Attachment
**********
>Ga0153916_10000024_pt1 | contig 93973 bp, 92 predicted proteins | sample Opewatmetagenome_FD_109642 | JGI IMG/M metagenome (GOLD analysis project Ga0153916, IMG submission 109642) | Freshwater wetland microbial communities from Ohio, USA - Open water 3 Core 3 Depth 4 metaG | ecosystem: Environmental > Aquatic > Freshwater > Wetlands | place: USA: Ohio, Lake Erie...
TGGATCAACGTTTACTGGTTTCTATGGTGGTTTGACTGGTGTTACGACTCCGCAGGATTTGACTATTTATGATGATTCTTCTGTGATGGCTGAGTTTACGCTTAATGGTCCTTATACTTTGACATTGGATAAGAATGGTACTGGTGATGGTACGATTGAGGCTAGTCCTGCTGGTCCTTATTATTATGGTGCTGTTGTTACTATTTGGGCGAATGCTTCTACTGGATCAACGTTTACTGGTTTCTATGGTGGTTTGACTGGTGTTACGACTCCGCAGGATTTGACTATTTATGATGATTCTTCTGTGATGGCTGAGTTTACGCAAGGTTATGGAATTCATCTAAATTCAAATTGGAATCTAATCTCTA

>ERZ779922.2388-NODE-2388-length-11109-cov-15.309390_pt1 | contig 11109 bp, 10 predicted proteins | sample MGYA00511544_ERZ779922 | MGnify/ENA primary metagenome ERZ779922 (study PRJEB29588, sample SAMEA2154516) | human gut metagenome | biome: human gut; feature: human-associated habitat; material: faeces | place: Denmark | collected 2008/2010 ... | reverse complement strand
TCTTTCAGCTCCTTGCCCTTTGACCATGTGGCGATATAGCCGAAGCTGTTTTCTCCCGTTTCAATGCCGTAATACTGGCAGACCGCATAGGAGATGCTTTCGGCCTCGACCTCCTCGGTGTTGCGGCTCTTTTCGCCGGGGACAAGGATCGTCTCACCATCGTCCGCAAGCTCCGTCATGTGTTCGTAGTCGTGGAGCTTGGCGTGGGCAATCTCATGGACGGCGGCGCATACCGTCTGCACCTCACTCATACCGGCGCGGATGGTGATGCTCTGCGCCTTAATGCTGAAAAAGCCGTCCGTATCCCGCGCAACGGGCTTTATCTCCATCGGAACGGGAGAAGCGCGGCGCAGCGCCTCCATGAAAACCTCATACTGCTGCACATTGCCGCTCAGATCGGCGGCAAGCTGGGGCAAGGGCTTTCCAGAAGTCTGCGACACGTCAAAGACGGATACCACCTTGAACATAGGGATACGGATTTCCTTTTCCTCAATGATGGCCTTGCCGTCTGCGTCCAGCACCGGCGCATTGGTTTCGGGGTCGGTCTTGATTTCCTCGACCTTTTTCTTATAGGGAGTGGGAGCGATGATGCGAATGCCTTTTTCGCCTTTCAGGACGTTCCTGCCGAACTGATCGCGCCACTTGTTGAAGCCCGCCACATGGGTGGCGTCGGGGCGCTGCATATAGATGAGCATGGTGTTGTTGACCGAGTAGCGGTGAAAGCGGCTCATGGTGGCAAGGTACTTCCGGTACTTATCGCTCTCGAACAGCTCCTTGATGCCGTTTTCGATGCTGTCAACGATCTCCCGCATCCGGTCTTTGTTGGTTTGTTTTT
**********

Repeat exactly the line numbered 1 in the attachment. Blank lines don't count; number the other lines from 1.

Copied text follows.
>Ga0153916_10000024_pt1 | contig 93973 bp, 92 predicted proteins | sample Opewatmetagenome_FD_109642 | JGI IMG/M metagenome (GOLD analysis project Ga0153916, IMG submission 109642) | Freshwater wetland microbial communities from Ohio, USA - Open water 3 Core 3 Depth 4 metaG | ecosystem: Environmental > Aquatic > Freshwater > Wetlands | place: USA: Ohio, Lake Erie...